Regular Bail in Robbery cases- Previous involvement in MCOCA- Bad Antecedents- Advocate Ravi Drall rohini court criminal advocate

Advocate Ravi Drall got regular bail in robbery case of his two client alleged to be involved in more than 100 cases. Regular Bail was granted by Hon’ble Sessions Judge, Rohini Court, Delhi to both the accused persons in two FIR’s lodged in Rani Bagh Police station U.S: 392/34 IPC alledging the loot of 9 Lacs ruppes and gold chain.

Accused were earlier involved in many cases and were acquitted by Sessions court, Rohini in year 2019 in MCOCA case but accused were again arrested in two cases on behalf of suspicion of previous involvement. No evidence was found against accused persons and no recovery of case property made from any accused. Arrest of a person on mere suspicion is againt the natural justice. There was no scientific proof in nature of CDR or CCTV ffotage which could be relied upon the prosecution to proof the case against accused. Even as per both the FIR’s the complainant didnt claim to identify the accused persons.

Essential Ingredients of Robbery

Section 390 of the Indian Penal Code, 1860 says that in all robbery there is either extortion or theft. The Black law’s dictionary defines robbery as the felonious act of taking the personal property of another from a person or immediate presence against his will accomplished by using force and fear, with the intention of permanently depriving the owner of the thing.

Causing Death, Hurt or Wrongful Restraint or Fear

Death, hurt, wrongful restraint or fear can be caused when theft is a robbery or when extortion is robbery. These two are explained below with the help of illustrations.

When theft is robbery

Theft is a robbery when in order to commit theft, the offender voluntarily causes or attempts to cause to any person death, subject him to wrongful restraint, cause hurt or induce fear of instant death, instant wrongful restraint or cause instant hurt.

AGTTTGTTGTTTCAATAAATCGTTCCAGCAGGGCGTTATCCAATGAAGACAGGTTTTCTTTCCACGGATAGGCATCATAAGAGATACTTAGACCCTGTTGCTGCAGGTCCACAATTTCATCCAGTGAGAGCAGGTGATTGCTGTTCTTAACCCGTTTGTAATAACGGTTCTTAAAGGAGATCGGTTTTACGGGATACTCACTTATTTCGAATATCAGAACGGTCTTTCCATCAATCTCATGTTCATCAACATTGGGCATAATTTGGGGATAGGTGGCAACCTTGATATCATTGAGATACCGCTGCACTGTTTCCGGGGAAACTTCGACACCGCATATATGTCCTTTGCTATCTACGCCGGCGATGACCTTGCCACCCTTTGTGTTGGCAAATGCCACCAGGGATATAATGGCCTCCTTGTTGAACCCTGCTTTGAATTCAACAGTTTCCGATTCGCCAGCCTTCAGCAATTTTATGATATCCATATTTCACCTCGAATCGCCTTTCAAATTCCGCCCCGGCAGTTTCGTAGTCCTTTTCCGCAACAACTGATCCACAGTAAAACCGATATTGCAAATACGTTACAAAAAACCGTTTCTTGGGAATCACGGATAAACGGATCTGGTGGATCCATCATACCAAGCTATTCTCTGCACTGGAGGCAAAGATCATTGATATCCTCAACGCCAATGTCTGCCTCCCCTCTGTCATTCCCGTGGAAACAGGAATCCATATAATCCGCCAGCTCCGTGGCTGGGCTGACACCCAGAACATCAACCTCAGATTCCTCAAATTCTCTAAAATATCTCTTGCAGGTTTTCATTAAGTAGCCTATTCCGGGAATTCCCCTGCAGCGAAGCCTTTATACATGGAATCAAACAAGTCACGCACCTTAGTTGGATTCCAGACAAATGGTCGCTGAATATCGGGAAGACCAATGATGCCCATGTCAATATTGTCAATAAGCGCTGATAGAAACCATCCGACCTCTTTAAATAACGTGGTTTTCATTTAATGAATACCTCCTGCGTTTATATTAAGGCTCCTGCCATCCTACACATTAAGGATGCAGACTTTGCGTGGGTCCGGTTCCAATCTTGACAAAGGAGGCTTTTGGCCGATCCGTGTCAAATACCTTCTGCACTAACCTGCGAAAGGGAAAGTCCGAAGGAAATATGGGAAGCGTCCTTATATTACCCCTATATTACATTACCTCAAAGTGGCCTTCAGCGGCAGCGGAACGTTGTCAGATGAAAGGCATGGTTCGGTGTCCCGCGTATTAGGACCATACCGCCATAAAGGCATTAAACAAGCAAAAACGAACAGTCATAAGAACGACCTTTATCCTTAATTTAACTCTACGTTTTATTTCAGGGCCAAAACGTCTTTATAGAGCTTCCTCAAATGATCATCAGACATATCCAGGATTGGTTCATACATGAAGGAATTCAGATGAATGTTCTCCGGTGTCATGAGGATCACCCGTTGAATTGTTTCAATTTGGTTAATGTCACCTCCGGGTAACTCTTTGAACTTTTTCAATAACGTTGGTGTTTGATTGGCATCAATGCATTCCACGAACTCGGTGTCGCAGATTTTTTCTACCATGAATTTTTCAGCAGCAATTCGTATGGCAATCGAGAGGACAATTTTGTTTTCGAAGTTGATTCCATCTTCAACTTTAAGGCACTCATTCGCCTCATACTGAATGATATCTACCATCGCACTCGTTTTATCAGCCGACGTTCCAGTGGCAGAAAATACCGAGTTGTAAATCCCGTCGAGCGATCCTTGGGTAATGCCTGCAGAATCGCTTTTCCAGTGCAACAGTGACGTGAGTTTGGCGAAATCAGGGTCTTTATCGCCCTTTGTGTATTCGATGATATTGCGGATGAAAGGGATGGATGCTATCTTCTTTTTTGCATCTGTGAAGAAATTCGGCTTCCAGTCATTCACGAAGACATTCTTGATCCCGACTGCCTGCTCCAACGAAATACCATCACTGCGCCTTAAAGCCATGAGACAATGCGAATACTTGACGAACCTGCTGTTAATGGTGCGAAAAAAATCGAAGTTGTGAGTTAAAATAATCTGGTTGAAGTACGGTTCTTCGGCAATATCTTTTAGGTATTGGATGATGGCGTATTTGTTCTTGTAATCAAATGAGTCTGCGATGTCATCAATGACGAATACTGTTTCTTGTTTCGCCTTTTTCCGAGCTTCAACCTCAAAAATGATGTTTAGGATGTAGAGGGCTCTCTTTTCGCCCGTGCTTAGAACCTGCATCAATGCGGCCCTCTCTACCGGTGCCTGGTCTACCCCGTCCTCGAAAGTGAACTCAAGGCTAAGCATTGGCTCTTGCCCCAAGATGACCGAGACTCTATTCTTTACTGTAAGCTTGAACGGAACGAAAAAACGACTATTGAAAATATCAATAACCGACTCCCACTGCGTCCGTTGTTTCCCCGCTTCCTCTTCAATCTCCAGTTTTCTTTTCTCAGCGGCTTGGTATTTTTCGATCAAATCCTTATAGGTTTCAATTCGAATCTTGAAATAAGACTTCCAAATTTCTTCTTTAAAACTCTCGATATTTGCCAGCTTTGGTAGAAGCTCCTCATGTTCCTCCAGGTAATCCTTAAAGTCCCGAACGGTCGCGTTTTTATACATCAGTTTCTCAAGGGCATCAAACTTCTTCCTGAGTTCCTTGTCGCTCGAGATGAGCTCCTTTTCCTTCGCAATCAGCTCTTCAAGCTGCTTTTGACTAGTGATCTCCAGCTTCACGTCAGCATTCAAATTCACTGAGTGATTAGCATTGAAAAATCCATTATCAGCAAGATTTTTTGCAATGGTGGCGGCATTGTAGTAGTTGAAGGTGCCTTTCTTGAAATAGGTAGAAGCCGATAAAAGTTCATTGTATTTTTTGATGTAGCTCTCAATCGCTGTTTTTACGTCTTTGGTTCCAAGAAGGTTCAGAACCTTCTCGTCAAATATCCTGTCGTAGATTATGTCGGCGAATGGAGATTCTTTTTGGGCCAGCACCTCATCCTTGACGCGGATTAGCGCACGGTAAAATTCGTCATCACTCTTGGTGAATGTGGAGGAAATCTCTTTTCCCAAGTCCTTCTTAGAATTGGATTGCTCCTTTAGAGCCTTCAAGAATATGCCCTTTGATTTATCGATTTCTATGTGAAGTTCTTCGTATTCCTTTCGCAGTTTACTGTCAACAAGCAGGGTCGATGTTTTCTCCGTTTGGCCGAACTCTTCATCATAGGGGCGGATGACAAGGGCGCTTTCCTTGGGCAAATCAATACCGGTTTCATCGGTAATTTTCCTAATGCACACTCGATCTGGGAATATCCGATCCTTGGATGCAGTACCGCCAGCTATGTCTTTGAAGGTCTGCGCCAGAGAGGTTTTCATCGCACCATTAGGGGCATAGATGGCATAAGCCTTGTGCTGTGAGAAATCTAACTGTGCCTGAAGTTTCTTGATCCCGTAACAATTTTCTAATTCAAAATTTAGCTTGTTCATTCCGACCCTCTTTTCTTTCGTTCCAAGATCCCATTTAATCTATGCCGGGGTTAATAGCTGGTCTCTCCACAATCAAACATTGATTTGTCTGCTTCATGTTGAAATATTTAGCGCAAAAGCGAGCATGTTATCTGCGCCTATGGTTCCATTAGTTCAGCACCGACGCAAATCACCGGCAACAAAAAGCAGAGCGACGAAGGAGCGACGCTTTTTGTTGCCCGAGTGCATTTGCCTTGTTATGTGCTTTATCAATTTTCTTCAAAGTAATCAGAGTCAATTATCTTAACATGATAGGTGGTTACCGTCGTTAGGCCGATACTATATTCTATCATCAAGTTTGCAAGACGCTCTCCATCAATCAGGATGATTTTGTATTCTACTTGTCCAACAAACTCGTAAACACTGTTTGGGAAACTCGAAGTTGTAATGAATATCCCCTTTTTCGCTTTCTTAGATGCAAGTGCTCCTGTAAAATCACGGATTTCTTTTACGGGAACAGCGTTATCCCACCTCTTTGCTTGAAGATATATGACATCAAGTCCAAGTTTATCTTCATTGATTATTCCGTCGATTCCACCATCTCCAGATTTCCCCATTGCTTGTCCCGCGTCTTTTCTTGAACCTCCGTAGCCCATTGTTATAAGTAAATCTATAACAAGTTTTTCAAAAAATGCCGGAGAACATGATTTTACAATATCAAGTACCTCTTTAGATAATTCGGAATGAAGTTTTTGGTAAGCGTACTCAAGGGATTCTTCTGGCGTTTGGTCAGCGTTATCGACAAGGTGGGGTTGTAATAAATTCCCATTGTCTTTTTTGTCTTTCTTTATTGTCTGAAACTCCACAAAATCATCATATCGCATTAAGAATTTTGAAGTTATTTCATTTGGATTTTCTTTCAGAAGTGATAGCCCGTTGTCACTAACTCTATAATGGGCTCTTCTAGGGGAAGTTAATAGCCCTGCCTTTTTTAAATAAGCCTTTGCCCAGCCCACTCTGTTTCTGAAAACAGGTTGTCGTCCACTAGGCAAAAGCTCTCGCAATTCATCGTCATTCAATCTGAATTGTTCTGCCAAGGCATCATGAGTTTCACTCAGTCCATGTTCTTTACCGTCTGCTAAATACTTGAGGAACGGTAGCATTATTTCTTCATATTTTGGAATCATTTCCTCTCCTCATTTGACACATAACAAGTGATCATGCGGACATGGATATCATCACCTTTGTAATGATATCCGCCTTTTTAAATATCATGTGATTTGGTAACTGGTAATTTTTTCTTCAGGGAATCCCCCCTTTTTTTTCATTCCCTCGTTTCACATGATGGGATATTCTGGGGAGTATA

Theft can be called as a robbery when the conditions given below are satisfied:

  • When the offender voluntarily attempts to cause death;
  • wrongful restraint;
  • fear of instant death;
  • instant wrongful restraint;
  • instant hurt.

And  the above acts are done:

  • while committing the theft,
  • While carrying away the property acquired by theft, or
  • While attempting to carry away property.

For example, if A holds B down and fraudulently takes B’s money from B’s clothes without B’s consent. Here A has committed theft and by committing theft he has voluntarily caused wrongful restraint to B. Therefore, A has committed robbery.

When extortion becomes robbery

Extortion becomes robbery when the person committing the offence of extortion put the other person in fear and commits extortion by putting that person in fear of death, instant wrongful restraint to that person or to some other person and by doing so induces the person so put in fear then and there deliver the thing that has been extorted.

For example, if A meets B and B’s child is on a road. A takes the child and threatens to fling it down a height unless B delivers his purse. B delivers his purse. Here A has extorted the purse from B by causing B to be in fear of instant hurt to the child who is present. A has therefore robbed B. However if A obtains the property by saying that your child is in my hand of my gang and he/she will be put to death unless you send us ten lakh rupees. This will amount to extortion, and punishable as such, but it would not be considered as robbery unless B is put in fear of instant death of his child.

Possession of Stolen Property

Property is an important part of the law. Section 410 to Section 414 of the India Penal Code talks about the concept of stolen property. Section 410 of the Indian Penal code defines it as when a person transfers his/her property to another person. It can happen by way of theft, extortion or robbery. It includes all kinds of properties which a person can misappropriate for criminal breach of trust.

These kinds of instances related to property are known as stolen properties. Section 410 of the Indian Penal Code also says that if a person transfers the property by using any of the means given below that will be considered as stolen property. These means are:

  • Theft;
  • Extortion;
  • Robbery;
  • Criminal misappropriation;
  • Criminal breach of trust.

Section 411 of the Indian Penal Code says that any person who dishonestly possess or retains the property will be punished with at least 3 years of imprisonment, fine or both.

Punishment for Robbery

Indian Penal Code, 1860 deals with all kinds of punishments related to criminal law . Under Section 392 of this code, the punishment for robbery is defined. This section says that any person who commits robbery shall be punished with imprisonment which may be extended up to ten years and shall also be liable for fine.